Midshipmen likely would have
polished their Polaris missiles and
submarined themselves into the
UNC end zone.
The theme of the game took time
to unfold, but when the clock finally
had run out and the Tar Heels had
lost their season-opening game, 33
30, it became evident. Join the
Navy, and see Kenan Stadium. The
Middies became well acquainted
with the facility. Specifically, the
100 yards of grass between the goal
lines. And the Carolina blue
rectangles on either end.
While Navy did not move the ball
up and down the field at will against
the Tar Heels, the fact remains that
Lawrence Taylor, Mike Wilcher
and William Fuller would have
shaken their heads and rolled their
eyes in dismay had they been
watching this edition of the UNC
defense. Known in recent years for
its strangling defensive play, North
Carolina was considered suspect in
that, area when the annual
preseason analyses came out. In
their first football game of 1984, the
Tar Heels lived up to their
Remember the Oklahoma game
in 1980? The one everyone tried to
forget? UNC hadn't allowed as
many points as they did Saturday
since the Sooners drilled the Tar
Heels, 41-7, in Norman, Okla. It
was North Carolina's only loss of
the 1980 season.
Nothing should be inferred from
that last fact.
For the record, Navy got 23 first
downs, liberally sharing them
among the run, the pass and the
penalty flag. Ten came on the
ground, 10 more through the air
and three as a result of penalties.
The Midshipmen amassed 410
yards of offense, split almost
equally between rushing and
passing. They averaged more than
four yards a carry, and while
quarterbacks Bill Byrne and Bob
Misch completed just 18 of 41
. passes, four of them were
Perhaps most importantly, Navy
converted on eight of 17 third-down
"We had some ups and downs,"
defensive coordinator Denny
Marcin said, "but unfortunately, we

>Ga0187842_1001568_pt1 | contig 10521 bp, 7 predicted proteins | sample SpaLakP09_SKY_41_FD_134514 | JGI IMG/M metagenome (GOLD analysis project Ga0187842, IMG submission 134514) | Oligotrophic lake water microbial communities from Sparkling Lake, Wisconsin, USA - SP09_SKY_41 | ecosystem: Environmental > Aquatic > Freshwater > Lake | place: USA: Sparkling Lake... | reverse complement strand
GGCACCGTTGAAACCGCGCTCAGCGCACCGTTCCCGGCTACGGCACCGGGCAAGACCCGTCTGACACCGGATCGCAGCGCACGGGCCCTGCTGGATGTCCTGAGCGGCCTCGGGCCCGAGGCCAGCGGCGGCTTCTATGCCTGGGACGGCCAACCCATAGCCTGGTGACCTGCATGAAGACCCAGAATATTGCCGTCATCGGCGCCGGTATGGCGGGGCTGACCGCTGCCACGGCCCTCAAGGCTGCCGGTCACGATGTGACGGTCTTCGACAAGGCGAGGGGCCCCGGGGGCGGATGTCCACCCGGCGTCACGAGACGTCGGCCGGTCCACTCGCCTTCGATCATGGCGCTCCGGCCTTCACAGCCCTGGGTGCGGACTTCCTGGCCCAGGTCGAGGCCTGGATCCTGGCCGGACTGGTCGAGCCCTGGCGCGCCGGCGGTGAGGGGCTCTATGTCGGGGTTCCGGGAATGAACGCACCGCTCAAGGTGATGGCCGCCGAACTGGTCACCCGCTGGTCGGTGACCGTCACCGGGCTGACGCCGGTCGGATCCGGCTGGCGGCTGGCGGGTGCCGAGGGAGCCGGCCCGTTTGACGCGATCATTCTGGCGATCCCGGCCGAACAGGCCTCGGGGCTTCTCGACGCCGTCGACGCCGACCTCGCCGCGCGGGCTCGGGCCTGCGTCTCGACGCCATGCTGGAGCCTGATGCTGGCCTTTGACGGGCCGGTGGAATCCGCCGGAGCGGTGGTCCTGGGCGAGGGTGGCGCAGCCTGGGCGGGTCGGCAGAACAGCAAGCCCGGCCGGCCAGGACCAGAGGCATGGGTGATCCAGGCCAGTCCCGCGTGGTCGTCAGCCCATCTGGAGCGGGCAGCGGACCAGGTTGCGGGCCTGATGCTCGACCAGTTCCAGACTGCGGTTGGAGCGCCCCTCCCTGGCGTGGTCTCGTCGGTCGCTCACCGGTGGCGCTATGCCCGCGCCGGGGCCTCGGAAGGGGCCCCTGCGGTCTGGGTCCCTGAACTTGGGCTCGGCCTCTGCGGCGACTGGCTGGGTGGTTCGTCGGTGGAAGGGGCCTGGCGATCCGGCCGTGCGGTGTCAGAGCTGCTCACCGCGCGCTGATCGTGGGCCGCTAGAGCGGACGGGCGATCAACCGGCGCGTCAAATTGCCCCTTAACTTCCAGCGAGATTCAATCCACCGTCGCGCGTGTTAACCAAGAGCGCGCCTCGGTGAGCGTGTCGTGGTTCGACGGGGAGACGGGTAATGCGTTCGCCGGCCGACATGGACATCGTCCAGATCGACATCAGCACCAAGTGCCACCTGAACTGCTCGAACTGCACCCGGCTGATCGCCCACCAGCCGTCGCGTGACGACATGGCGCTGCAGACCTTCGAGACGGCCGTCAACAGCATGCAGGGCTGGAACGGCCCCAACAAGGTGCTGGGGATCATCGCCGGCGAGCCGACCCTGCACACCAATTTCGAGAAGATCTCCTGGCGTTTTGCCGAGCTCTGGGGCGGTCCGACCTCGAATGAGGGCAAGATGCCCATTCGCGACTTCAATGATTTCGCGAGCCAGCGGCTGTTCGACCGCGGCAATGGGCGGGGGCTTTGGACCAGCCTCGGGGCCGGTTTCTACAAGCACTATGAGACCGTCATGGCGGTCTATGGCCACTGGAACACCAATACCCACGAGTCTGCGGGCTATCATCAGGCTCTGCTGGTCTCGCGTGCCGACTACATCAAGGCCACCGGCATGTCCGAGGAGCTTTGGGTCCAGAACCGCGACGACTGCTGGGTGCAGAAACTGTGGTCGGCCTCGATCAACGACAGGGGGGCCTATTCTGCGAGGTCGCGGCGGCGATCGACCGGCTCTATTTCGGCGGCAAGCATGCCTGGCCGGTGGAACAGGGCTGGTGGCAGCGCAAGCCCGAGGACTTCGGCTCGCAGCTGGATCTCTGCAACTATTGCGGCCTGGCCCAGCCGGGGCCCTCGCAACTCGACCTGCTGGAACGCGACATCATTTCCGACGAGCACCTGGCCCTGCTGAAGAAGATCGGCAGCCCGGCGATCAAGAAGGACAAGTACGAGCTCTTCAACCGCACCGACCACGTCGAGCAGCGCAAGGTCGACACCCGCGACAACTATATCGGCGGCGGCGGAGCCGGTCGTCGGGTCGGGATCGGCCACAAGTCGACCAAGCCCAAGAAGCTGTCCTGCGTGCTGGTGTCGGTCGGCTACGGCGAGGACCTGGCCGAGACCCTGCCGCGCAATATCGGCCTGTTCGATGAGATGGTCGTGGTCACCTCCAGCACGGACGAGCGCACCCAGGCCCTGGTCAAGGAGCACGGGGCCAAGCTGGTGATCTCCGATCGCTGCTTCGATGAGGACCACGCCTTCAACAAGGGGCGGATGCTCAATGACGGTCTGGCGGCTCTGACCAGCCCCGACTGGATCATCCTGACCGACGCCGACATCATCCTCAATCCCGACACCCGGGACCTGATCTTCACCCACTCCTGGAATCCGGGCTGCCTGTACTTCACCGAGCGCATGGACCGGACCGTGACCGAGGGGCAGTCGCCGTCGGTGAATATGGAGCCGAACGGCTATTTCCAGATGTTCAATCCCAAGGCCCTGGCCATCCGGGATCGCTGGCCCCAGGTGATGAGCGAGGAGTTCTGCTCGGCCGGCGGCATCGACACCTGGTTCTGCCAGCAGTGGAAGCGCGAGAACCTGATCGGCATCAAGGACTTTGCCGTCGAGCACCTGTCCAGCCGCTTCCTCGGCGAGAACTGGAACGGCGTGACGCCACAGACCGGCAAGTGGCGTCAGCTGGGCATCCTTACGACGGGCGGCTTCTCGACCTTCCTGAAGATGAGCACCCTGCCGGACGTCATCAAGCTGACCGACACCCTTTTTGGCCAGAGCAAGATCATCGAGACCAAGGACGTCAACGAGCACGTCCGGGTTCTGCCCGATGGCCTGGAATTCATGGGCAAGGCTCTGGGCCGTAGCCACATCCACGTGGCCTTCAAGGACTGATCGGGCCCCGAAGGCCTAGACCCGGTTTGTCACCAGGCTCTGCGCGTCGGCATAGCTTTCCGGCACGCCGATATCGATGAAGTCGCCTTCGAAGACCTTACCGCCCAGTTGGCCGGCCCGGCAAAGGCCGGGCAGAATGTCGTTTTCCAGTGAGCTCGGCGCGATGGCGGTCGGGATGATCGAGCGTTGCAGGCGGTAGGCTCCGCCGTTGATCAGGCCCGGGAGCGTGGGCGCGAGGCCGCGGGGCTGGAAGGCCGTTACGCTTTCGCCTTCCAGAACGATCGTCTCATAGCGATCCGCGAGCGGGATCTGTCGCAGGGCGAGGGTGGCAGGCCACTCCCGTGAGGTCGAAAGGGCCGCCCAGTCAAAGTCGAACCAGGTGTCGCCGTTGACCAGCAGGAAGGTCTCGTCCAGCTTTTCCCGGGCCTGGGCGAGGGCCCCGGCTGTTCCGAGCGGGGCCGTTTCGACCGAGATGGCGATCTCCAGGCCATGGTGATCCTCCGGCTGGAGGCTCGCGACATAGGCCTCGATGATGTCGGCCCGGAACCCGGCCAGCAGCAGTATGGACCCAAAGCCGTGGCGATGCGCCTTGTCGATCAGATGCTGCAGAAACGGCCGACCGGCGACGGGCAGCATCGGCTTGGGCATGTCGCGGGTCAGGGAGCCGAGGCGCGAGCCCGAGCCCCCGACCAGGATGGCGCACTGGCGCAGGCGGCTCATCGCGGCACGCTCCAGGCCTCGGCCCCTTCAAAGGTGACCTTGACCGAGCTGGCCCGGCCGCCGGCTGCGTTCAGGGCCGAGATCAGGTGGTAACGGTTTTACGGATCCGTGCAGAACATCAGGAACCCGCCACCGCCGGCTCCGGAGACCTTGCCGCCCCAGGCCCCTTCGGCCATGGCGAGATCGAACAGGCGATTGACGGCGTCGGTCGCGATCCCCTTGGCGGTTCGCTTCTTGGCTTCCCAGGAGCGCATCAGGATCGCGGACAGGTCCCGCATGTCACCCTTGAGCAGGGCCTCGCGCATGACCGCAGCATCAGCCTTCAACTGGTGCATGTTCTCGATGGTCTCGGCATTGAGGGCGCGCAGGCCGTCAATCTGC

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had more downs than ups. When
we needed to stop them, they came
right down the field."
A perfect, concise synopsis of
Navy's game-winning touchdown
drive late in the fourth quarter.
The Midshipmen had taken over
on their own 20, moved quickly to
their 40, and on second and 10,
Byrne fired a strike to reserve
tailback Rich Clouse, who went
into the end zone untouched.
Micah Moon, Brian Johnston
and Dennis Barron were pressuring
Byrne. But the quarterback
displayed a unique dance step,
jumping up and pumping the ball
at the same time. It froze the
defense, and seconds later, Navy
officers the world over were
"We had him, and he just threw
the ball, and he threw a perfect
pass," Moon said. "The fans were
yelling, 'Ball,' we were yelling, 'Ball.' ,
When he threw it, I looked up, and
when he (Clouse) caught it, I just
said, 'Oh, man.' I couldn't believe
In the past, North Carolina had
at times been able to get away with
poor defensive performances and
still come out ahead. With this
year's defense, that may not be the
"When we needed it, it wasn't
there," Marcin said. "We almost
had him sacked, and we almost did
a lot of things, but it just wasn't
The fact that Saturday was the
first game and that UNC's defense
is plagued by inexperience might
make one hesitate to be critical. The
answer to that should be obvious.
If the game had been against Boston
College (next on the schedule) and
Doug Flutie had been North
Carolina's nemesis, this story
probably wouldn't have to be told.
But consider the opponent. Navy
won three games last year against
Lehigh (who?), Princeton (Brooke
Shields could play for the Tigers)
and Army (UNC beat the Cadets,
62-8, not that long ago). Byrne
played his first varsity game
Saturday. He had moved up from
sixth on the depth chart to start this
fall. Nor had Misch ever taken a
snap in a varsity game before
North Carolina's defense showed
positive signs, stopping Navy in
several important situations. It also
yielded touchdown drives of 80, 76
and 80 yards.
"Our fundamentals beat us,"
linebacker Troy Simmons said,
referring to a dearth of strong
hitting, the inability to fend off
blockers and in general, poor
reading of and reacting to offensive
"We've got to file this," Simmons
said. "It's over with, and now weVe
got to think about Boston College
Boston College, ranked in the top
10 in the nation. Flutie, with almost
8,000 career passing yards. In two
games this year, 41 for 69, with 584
yards and six touchdowns.